This month, at the Bonbonier café and chocolate boutique on Ráday utca, Budapest-based American artist John Francis Steffen holds his second exhibition in as many years. Following the Light runs until 30 September. As we find out from this inveterate traveller, the light in question is both personal and artistic.
For a former lute maker who mainly taught himself how to paint, US artist John Francis Steffen is nothing if not prolific. The two-dozen or so bright paintings currently embellishing the high-ceilinged walls of elegant café and chocolate boutique Bonbonier represent only ten percent of his oeuvre, a body of work barely initiated before he was 40. Soon, on United Nations Day, this former citizen of Zanzibar, Hanoi and Ashland, Oregon, will be 70.
Following the light
"I’ve been trailing whatever pulls me,” says this part-time musician and wood carver, about to take the big step up to becoming a full-time artist after his 30 years on the road. "I like to call it following the light.”
Judging from the cascade of colours that runs from assertive reds to gentle blues in the facing spaces of this café-cum-gallery, his muse has changed tone from his earliest sketches in Vietnam to the portraits of the women who orbit his life in Budapest. A bevy of them – is there a collective noun for muses? – make the many-headed montage that dominates one corner of the exhibition.
Pride of place goes to Karolina his personal fitness trainer, whose raised eyebrows fill the central pillar and greet the curious visitor upon arrival. You Know Better Than That! not only lightens the mood, it shows the new directions Steffen has been taking since setting up his easel in his own studio here on Ráday utca in 2017.
"This new exhibition primarily
represents recent paintings. I see this as a period of transition, sublimating
my angst through painting.”
Women figure prominently but now so do windows, perhaps a reflection that a significant number of these works were conceived during lockdown.
Underlining Steffen’s new show is not only light, however, nor the preponderance of pretty faces in Budapest, but what the soon-to-be septuagenarian calls "the magic of coincidence".
This former furniture maker was on yet another journey, from Doha to the Netherlands with his wife, when a two-day layover in Budapest made them pause for thought. “By the end of the first day, we were looking at flats and by the second, we had bought one on Ráday utca!”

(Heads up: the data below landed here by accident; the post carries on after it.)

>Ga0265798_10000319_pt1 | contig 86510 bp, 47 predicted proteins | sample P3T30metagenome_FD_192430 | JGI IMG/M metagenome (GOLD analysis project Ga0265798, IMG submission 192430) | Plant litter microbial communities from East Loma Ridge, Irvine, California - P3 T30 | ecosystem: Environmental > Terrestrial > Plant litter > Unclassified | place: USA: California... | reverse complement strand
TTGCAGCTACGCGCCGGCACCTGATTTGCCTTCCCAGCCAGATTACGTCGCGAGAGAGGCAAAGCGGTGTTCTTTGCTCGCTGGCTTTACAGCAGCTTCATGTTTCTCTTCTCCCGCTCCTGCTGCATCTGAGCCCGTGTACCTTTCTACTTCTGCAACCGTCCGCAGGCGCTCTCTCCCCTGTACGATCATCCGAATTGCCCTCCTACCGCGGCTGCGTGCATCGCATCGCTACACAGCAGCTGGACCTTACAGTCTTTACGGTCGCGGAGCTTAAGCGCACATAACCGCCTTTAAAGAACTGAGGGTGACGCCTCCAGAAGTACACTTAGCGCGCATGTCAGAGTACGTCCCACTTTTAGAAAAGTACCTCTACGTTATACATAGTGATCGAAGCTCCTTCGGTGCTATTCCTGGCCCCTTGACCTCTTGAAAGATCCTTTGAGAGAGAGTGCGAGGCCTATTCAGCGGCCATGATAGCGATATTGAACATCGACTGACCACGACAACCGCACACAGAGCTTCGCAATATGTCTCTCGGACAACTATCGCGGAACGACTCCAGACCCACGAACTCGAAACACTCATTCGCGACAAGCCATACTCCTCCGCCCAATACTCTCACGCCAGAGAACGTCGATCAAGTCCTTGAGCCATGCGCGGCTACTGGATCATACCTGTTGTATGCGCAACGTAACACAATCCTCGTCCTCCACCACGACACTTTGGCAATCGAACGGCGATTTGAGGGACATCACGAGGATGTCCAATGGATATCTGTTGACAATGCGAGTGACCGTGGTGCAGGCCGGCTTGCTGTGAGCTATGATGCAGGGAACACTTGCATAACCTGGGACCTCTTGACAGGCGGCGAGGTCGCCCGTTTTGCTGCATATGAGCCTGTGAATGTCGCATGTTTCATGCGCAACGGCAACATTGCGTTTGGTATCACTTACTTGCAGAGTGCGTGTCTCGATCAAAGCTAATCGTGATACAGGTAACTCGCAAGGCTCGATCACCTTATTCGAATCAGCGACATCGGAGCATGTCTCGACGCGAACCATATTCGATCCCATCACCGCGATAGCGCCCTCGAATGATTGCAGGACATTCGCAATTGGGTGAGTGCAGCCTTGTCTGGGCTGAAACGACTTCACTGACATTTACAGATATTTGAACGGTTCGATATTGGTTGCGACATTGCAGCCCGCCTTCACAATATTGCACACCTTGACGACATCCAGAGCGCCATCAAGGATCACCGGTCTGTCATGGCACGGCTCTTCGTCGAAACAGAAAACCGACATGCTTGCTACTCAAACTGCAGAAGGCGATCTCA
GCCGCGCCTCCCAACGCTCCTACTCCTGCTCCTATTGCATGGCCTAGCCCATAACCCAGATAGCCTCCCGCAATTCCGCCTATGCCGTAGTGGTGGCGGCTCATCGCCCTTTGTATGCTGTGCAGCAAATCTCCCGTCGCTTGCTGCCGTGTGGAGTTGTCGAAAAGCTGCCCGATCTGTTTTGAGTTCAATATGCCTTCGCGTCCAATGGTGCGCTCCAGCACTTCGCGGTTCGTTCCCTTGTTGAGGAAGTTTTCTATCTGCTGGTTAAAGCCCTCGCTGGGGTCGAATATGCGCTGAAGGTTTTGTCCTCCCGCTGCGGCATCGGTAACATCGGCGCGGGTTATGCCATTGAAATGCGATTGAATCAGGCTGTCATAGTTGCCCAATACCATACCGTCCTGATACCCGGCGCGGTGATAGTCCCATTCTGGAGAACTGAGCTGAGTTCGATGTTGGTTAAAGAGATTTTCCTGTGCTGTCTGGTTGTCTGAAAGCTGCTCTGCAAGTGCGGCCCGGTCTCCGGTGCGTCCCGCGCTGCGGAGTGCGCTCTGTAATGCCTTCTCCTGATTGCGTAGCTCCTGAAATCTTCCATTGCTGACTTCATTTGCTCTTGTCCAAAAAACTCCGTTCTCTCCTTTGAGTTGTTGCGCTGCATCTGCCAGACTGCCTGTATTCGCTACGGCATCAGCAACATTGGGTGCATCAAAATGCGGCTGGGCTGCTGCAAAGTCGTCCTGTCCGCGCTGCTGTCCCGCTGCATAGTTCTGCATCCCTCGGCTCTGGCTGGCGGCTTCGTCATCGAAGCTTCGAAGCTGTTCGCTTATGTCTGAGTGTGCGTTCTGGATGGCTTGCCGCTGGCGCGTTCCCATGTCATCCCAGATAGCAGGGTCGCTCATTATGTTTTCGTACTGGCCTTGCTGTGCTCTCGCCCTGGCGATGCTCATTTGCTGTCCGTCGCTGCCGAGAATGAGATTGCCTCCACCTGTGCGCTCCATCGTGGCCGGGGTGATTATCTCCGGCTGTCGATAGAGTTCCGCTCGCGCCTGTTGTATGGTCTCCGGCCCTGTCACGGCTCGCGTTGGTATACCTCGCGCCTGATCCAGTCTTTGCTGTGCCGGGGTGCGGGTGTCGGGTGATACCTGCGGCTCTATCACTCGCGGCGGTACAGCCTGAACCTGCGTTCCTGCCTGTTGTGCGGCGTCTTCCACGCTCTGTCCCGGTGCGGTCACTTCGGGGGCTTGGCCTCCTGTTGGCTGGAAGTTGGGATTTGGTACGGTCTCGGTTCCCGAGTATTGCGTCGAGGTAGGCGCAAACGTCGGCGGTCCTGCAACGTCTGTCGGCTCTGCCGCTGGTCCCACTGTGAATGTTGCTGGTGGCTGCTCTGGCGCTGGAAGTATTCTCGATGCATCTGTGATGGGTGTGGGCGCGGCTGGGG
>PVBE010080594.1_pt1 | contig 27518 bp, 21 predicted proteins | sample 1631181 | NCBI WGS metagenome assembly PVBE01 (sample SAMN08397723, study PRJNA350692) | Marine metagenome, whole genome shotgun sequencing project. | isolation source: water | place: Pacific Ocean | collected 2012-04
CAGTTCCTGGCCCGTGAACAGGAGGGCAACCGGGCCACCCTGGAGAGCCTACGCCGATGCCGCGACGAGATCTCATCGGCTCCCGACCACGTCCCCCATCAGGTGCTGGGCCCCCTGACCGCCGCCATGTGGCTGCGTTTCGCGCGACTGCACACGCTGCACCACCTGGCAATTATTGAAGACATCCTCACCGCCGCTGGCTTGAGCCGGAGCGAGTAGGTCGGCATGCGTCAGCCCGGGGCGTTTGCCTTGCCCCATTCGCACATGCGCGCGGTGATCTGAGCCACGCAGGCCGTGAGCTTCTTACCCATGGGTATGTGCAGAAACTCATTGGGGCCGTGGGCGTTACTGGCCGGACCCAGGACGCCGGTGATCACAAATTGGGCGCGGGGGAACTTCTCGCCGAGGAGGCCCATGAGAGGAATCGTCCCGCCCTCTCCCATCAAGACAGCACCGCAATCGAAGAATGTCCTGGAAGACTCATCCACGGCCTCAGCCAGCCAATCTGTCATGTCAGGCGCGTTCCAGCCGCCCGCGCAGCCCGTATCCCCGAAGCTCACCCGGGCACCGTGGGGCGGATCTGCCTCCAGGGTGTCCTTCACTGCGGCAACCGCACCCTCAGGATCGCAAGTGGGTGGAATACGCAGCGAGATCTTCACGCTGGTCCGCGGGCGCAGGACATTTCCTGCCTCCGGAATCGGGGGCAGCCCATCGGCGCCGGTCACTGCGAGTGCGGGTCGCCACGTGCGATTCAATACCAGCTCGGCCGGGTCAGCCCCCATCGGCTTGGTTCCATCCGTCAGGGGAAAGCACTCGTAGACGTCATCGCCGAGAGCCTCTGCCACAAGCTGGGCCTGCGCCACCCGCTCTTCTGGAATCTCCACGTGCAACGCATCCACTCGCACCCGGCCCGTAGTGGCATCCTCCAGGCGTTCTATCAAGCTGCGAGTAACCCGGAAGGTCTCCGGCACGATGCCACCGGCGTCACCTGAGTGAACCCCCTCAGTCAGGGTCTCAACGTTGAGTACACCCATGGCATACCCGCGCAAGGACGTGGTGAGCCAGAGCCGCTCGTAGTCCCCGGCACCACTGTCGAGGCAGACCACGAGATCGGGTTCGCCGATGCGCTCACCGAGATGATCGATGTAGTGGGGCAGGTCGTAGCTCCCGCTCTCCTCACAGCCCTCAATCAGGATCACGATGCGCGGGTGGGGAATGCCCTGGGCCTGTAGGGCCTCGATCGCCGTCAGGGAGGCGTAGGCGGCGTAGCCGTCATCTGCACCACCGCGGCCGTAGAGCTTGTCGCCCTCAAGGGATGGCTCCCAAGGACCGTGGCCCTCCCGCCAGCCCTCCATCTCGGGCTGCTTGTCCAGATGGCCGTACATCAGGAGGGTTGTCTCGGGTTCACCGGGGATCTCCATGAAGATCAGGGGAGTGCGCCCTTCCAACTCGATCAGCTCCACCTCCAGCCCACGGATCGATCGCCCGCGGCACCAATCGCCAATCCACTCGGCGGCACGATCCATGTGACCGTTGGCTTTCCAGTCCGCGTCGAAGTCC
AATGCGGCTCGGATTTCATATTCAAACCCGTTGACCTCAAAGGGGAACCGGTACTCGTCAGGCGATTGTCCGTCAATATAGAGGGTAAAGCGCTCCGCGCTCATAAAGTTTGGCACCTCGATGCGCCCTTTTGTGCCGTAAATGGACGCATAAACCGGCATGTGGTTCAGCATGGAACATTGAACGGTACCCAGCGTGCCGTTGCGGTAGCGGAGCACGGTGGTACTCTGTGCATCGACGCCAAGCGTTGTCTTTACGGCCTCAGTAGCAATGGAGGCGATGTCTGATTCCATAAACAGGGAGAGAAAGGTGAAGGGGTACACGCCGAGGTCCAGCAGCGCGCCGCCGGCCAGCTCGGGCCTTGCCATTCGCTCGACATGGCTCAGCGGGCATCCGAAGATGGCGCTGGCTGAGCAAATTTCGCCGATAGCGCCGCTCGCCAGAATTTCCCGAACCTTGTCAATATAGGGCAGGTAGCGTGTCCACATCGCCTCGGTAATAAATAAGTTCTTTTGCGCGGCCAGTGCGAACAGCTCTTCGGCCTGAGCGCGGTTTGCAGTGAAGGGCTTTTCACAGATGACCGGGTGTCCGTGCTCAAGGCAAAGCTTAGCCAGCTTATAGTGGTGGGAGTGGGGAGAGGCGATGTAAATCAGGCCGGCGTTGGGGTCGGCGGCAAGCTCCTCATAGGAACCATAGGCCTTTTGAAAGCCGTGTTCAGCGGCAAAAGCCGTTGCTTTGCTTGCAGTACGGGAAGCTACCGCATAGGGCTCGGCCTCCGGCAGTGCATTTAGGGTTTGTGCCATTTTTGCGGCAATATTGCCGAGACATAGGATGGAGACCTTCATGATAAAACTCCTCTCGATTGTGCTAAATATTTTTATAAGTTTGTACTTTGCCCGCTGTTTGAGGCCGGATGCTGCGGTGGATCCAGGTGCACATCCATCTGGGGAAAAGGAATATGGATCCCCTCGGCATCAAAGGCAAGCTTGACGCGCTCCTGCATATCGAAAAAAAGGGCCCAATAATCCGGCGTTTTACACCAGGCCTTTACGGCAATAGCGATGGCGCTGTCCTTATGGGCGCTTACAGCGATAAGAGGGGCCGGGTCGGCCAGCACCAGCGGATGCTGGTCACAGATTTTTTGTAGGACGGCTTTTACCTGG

In a way, Budapest was a similar kind of new beginning that Steffen had first found in Vietnam, another country opening up 30 years ago. Studying the craft of wood carving from a master in Hanoi – a full set of tools still lines a drawer of his studio – Steffen also began to draw and paint. "I feel like it gave me permission to bring out the artist in me,” is how he describes it.
He then took this hobby, and his inner artist, to Africa. The drawings he created in the 1990s he later transformed into colourful paintings, some on view today at Bonbonier. Arabia pulled him in another direction before Budapest beckoned.
The energy of Budapest
"I felt the same kind of energy here as I did back then in Vietnam. It also reminded me of America in the ’70s. Budapest allowed me to follow my dream. Maybe it could have happened anywhere but it happened here.”
Steffen gestures to the gallery around him and beyond to Ráday utca, where the iF Jazz Café hosted his first exhibition in 2019. The short walk along this busy street of terraces and boutiques – perhaps to Pourgatorium, whose bar owner Steffen has also painted – brings regular acknowledgement of his presence and status. When greeted, he is now ’John the Painter’, differentiated from ’John the Cabinet Maker’ of his Oregon days.
Professional touches, such as stylish business cards and a more salon-like space for his show, go with the territory. The next step might be an agent.
For the time being, the path
of John the Painter is still very much DIY, the artist singing a couple of
songs at the recent opening.
Now with the confidence of someone who now knows when to leave a painting when he feels it’s ready – "it might take three hours, it might take 20” – Steffen is still following the same light that brought him to Budapest. 'Harmonic convergence' is how he puts it. Talent might be another word for it.